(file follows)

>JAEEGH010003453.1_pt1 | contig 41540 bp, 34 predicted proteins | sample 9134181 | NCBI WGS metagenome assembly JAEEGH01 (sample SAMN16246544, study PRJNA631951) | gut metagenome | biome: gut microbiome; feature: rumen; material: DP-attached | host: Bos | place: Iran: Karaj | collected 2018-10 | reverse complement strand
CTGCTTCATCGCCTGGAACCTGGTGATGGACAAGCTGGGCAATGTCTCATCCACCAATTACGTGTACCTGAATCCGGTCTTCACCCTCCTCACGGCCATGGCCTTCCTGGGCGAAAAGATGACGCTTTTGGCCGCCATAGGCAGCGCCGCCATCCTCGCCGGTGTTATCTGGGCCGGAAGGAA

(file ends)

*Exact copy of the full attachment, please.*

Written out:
>JAEEGH010003453.1_pt1 | contig 41540 bp, 34 predicted proteins | sample 9134181 | NCBI WGS metagenome assembly JAEEGH01 (sample SAMN16246544, study PRJNA631951) | gut metagenome | biome: gut microbiome; feature: rumen; material: DP-attached | host: Bos | place: Iran: Karaj | collected 2018-10 | reverse complement strand
CTGCTTCATCGCCTGGAACCTGGTGATGGACAAGCTGGGCAATGTCTCATCCACCAATTACGTGTACCTGAATCCGGTCTTCACCCTCCTCACGGCCATGGCCTTCCTGGGCGAAAAGATGACGCTTTTGGCCGCCATAGGCAGCGCCGCCATCCTCGCCGGTGTTATCTGGGCCGGAAGGAA